Interpreting art for a storywriter or copy writer

Inter­preting art for a story­writer or copy writer
Following up on the previous post, regarding the chal­lenges that artists (illus­tra­tors, designers or cartoonist must face) — artists often must read pages of descrip­tion and deter­mine how to present images that are as close as possible to the words presented.
In the past years, I have already shown artists that have this talent. Here are two more, John Larrecq and Joe Cleary. In 1963 John Larrecq had seven illus­tra­tions accepted the SFADA’s Four­teenth Annual Exhi­bi­tion. Most of these illus­tra­tions had been assigned to John by an art director — but John’s talent in inter­preting copy is evident in his illus­tra­tions for children’s’ books. This is where he shows a visual of the book’s char­acter as described by the writer.

A Single Speckled Egg” By Sonia Levitin, Illus­trated by John Larrecq, Parnassus Press, 1976
“Just the Thing for Geral­dine”  By Ellen Conford, Illus­trated by John Larrecq, Published, 1974
TOM SWIFTIES By Bill McDo­nough, Illus­trated by John Larrecq, Tom Swifties Publishing Company, 1963.
BRODERICK”, By Edward Ormon­droyd, Illus­trated by John Larrecq, Parnassus Press, 1969

Joe Cleary excelled in illus­tra­tion for commer­cial jobs. From the begin­ning, illus­trating “Boy’s Life” stories to illus­trating stories in major maga­zines; he caught the reader’s interest. Here are two images that were shown in the 1963 SFADA Exhi­bi­tion Annual.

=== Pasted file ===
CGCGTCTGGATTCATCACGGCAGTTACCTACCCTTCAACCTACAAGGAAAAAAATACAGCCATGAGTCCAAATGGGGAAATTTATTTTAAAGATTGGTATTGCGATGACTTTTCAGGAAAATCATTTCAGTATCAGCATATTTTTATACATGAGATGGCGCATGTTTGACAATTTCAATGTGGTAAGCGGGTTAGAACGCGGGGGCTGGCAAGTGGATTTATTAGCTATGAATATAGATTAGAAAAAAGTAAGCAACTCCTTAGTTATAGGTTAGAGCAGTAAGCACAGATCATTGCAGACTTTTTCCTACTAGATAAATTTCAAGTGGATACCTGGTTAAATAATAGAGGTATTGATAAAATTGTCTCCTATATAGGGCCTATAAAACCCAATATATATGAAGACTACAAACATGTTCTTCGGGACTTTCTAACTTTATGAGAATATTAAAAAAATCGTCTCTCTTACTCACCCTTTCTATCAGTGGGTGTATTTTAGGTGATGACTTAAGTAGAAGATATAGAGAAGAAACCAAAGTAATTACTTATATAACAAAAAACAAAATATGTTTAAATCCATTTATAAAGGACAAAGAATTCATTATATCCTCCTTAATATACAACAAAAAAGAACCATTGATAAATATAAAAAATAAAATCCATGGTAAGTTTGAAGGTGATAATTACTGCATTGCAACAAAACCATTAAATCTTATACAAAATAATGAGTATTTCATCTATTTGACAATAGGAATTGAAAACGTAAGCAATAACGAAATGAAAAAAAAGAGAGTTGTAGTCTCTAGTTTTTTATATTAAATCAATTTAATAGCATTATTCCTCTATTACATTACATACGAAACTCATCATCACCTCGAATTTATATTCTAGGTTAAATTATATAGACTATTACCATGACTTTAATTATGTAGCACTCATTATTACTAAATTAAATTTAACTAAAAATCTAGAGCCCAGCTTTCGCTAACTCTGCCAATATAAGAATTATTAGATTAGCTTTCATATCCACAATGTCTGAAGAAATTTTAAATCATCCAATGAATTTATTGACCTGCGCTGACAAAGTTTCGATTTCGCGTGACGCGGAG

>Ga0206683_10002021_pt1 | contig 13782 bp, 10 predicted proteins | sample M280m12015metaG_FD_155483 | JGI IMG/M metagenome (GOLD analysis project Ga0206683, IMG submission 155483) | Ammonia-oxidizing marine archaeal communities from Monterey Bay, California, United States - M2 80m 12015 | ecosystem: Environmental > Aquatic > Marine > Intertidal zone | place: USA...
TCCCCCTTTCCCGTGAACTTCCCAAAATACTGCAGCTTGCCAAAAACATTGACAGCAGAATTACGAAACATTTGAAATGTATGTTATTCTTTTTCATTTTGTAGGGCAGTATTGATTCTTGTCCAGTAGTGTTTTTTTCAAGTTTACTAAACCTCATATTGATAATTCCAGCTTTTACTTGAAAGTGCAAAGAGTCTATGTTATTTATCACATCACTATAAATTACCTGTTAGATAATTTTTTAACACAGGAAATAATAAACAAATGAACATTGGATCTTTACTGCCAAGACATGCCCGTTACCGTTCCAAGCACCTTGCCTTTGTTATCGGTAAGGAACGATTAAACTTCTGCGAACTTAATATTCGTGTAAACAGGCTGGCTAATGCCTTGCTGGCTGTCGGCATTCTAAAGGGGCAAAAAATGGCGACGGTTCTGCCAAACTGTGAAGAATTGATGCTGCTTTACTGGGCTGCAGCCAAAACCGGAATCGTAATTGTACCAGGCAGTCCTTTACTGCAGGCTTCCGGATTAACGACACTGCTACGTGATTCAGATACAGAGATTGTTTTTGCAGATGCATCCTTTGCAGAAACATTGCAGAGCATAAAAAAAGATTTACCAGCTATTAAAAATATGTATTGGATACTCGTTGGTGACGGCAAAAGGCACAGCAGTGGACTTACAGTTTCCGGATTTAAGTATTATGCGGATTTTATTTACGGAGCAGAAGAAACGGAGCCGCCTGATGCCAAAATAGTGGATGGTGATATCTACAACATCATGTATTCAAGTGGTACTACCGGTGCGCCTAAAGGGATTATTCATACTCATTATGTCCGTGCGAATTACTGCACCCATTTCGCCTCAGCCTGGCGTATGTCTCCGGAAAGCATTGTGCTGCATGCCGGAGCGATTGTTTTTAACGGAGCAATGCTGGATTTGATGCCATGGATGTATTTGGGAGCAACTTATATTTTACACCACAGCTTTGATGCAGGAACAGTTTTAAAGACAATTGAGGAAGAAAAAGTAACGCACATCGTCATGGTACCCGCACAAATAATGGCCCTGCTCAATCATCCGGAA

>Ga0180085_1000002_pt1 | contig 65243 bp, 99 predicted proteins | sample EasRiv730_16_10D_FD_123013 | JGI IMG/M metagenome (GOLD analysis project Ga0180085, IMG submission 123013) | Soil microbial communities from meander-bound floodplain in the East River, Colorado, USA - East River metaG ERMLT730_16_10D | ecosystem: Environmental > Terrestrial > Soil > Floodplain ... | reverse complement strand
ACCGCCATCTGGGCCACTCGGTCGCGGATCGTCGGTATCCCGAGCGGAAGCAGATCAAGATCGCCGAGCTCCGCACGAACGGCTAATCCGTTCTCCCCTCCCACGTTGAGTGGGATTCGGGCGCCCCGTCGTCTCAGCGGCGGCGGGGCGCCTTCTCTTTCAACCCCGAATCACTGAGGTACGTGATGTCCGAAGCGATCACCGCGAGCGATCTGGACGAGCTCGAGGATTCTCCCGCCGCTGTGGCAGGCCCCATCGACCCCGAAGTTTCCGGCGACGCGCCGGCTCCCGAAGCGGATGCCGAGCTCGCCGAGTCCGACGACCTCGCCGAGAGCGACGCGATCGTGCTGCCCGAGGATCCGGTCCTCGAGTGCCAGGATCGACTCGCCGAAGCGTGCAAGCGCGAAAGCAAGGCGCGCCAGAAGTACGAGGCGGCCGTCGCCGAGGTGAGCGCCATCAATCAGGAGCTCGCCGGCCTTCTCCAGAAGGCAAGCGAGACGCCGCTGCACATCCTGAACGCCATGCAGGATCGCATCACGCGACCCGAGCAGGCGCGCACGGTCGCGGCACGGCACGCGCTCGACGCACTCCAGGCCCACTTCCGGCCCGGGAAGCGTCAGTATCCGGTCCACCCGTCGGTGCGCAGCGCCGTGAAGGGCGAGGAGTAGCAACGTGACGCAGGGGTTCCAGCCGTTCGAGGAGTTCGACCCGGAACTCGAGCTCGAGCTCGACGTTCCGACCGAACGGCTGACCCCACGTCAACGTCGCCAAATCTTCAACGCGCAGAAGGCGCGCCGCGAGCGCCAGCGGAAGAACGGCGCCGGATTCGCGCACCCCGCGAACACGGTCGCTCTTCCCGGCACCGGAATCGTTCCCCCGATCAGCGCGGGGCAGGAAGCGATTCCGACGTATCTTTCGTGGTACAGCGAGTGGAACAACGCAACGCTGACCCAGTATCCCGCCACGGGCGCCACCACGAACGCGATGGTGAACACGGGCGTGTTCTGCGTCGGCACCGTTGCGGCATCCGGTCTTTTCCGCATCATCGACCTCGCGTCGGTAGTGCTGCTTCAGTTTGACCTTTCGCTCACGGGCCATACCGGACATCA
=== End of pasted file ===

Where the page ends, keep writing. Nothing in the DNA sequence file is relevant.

They are the same two illus­tra­tions that I had clipped from maga­zines that year. This was a kind of illus­tra­tion that I could never even attempt — but I admired the work, so I saved Joe’s art in my artist’s “morgue” (my 2 drawer scrap-file of subject refer­ences and art styles). Because of the many years in the file, these samples were torn…but I show my clip­pings to show their detail and color.

Artist: Joe Cleary / Logan & Carey, Art Director: Asger Jerrild, Client: Saturday Evening Post, 1963

During my almost forty years as an inde­pen­dent contractor in San Fran­cisco, I was often required to illus­trate, following only copy for a variety of commer­cial assign­ments. Early assign­ments were to show just simple instructions.

Cali­fornia Casu­alty, double spread of 10 steps. 1967, Charles Matheny Advertising
Grade-Set, Self Indi­cating Color Grade Sticks. 1965, ADS Advertising

With cook­books, the art spots did not require much thought unless it described special tech­niques or various steps.

“The milk-free cook­book” Mull-Soy Liquid / Neo-Mull-Soy Liquid, Syntex. 1971, Klemptner Casey

If copy was describing an analysis or descrip­tion of a medical condi­tion — illus­tra­tions could be humorous as with “TAKING CARE OF YOUR ALLERGY”.
In other cases, detail and accu­racy needed to be very precise. There were 42 illus­tra­tions required for a 52 page 3 3/4”x 5½” pocket-sized booklet for LifeScan’s “ONE TOUCH”.
The require­ment was to use the largest type possible for some patients with poor eyesight. I was able to “spec” (design, size and place the type) and create the dummy layout with “fine-line felt marker” instruc­tional illus­tra­tions in place. When all was approved, the next step — the creation of very accu­rate finished art — demanded so many hours that I offered the assign­ment to illus­trator, Dick Moore, who took over executing the tedious ink line details that were needed.

TAKING CARE OF YOUR ALLERGY” Syntex Labo­ra­to­ries Inc. 1981, Vicom Associates
ONE TOUCH II” Instruc­tion Booklet. LifeScan, 1991, Rain­oldi, Kerzner & Radcliffe

Inter­preting assign­ments, following copy, demands more of the artist. I found the chal­lenge most rewarding since I had full control of the results. I also present this collec­tion, hoping to show ambi­tious artists that there are many needs for artwork.

Ann Thompson